Young Chan twins take to competition like ducks to water
Arthur Chan Hok-man cruised across the finish line of the BOC Duathlon in 16 minutes and 49 seconds and despite the hot and humid conditions looked as though he'd barely raised a sweat. His first concern was to check how far his identical twin brother Alfred was behind him.
The 10-year-old boys were competing in the Bank of China Festival of Sport Ultrakids Duathlon, which should have been staged as a triathlon, but recent shark sightings persuaded the organisers to switch to the run-bike-run duathlon format.
The course was laid out around the golf driving range at what was formerly the Whitehead Detention Centre near Ma On Shan.
Alfred coasted in just 24 seconds behind his brother and the two of them then scurried back down the course to cheer on their friends.
'The boys are a bit tired because they raced in Singapore yesterday,' said mother Ivy Lee. 'We arrived back in Hong Kong at about 10.30pm [on Saturday] and they were up again at 5am to come to this race.' In fact, the boys' bout of racing started in Port Dixon, Malaysia, last weekend where they - with their 12-year-old brother Adam - competed in a sprint distance triathlon (750m swim, 20km bike ride and 5km run).
Being at the wrong end of the 10-14 age-group the boys didn't pick up prizes in Port Dixon, but in Singapore on Saturday they placed second and third in the 10-12 age-group.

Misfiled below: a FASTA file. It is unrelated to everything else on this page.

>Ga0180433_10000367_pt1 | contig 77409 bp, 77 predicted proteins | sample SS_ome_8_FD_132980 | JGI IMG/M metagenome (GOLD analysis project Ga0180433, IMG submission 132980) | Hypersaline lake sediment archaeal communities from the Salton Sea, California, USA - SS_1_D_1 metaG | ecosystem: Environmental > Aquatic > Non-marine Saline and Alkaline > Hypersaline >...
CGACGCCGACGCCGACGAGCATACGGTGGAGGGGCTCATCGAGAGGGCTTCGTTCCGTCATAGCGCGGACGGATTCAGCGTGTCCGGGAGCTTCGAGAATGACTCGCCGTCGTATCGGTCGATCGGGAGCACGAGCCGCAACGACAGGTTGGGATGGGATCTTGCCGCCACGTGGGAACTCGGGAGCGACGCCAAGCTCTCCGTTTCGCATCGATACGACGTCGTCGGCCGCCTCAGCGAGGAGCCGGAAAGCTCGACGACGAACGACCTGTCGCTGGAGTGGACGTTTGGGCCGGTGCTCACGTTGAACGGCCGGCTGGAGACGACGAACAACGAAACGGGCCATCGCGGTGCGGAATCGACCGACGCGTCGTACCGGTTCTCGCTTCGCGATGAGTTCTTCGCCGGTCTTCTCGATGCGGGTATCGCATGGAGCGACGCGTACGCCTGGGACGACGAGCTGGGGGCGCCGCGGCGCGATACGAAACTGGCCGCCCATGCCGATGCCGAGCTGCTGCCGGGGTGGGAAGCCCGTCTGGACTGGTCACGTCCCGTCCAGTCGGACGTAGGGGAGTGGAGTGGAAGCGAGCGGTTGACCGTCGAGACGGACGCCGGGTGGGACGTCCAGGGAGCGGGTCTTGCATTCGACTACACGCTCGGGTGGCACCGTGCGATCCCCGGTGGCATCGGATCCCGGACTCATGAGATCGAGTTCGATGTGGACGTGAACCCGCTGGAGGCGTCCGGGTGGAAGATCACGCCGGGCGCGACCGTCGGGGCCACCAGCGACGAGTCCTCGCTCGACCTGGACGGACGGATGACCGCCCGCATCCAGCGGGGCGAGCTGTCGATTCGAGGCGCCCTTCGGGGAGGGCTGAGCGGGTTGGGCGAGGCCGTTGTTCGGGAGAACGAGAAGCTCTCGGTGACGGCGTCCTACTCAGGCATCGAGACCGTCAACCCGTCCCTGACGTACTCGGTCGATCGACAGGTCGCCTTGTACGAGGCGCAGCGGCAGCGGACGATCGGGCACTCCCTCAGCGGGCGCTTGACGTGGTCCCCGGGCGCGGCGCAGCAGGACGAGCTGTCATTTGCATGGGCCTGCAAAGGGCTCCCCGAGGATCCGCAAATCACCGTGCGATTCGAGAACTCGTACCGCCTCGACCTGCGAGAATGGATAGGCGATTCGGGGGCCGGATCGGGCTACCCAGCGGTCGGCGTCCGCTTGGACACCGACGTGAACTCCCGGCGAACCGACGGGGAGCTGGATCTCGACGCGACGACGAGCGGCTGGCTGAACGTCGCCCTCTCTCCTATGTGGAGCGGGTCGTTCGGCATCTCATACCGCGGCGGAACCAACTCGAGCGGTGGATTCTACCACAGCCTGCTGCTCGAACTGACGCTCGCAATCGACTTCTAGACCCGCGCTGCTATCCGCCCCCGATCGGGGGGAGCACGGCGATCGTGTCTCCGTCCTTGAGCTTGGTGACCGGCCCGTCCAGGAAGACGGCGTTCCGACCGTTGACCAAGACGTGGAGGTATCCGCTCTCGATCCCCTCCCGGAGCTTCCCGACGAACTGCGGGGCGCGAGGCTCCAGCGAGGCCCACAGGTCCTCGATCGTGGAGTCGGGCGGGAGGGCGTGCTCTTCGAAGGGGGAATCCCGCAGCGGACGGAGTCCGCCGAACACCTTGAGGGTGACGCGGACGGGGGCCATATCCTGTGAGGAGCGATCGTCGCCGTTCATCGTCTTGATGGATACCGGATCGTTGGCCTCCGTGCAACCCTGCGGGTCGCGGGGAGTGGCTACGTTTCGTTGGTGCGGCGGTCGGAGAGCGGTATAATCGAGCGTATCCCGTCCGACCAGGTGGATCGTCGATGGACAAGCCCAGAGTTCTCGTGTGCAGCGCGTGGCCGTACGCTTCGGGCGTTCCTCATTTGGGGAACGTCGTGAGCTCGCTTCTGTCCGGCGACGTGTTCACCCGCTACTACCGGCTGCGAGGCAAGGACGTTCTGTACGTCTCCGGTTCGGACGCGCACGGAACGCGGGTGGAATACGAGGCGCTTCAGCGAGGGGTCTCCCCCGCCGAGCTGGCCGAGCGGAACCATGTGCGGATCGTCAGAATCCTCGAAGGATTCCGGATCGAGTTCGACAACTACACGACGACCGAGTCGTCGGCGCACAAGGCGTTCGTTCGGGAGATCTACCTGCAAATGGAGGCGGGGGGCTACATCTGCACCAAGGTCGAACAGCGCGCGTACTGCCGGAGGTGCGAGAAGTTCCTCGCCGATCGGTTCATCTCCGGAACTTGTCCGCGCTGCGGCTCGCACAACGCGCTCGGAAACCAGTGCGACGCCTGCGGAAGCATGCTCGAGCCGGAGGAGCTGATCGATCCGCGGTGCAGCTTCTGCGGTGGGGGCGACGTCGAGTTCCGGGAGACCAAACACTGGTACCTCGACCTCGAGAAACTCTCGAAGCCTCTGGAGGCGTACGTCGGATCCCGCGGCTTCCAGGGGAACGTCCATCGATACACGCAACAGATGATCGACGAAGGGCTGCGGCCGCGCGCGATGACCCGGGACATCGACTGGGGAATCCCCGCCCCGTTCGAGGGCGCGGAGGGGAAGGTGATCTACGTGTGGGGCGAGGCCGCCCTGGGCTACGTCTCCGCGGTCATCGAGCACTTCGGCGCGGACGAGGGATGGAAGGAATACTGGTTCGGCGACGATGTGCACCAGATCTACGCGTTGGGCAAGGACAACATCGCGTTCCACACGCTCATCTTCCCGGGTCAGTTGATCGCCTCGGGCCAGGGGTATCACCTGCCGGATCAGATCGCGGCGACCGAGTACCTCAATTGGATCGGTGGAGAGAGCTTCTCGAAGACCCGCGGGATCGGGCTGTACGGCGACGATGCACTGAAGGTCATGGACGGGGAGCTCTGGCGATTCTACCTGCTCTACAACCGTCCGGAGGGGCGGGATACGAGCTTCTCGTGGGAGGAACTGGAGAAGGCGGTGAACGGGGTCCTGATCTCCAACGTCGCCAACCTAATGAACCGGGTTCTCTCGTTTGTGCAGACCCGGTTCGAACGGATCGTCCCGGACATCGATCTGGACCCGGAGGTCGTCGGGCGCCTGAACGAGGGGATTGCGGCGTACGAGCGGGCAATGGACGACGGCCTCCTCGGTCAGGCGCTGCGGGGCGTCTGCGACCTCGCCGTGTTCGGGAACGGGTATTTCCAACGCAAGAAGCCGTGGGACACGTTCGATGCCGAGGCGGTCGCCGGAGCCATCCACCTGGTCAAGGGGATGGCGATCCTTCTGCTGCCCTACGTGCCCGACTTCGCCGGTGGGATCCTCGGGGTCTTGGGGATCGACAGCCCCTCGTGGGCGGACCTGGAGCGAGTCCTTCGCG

'My wine glass cabinet is now full of the boys' trophies,' said their father, James, a Yuen Long-based computer consultant. 'The wine glasses have all been put away in order to make more room for their trophies.'
James described himself as an 'ironman', as his non-working life now seems to revolve around the boys' training and racing.
'They swim train three times a week and also attend a group training run session twice a week. I had to buy an eight-seater minivan to be able to transport the boys and all of their equipment to training and races.'
When asked if he really wanted to compete in the Whitehead event after only a few hours sleep, Arthur, the first born of the two brothers, replied with a grin: 'Sure, it's fun.'
In addition to triathlons, duathlons and aquathons, the Chan brothers also compete in running events, which means a busy racing schedule.
James said that as long as they continued to enjoy their sport he would support them, but would not push them into something they no longer enjoyed.
'Right now they enjoy training and racing, and as they're still at primary school they don't have any additional academic homework to do,' James said.
'When they go on to secondary school they will probably have homework and extra studying to do, but we'll look into that when the time comes.'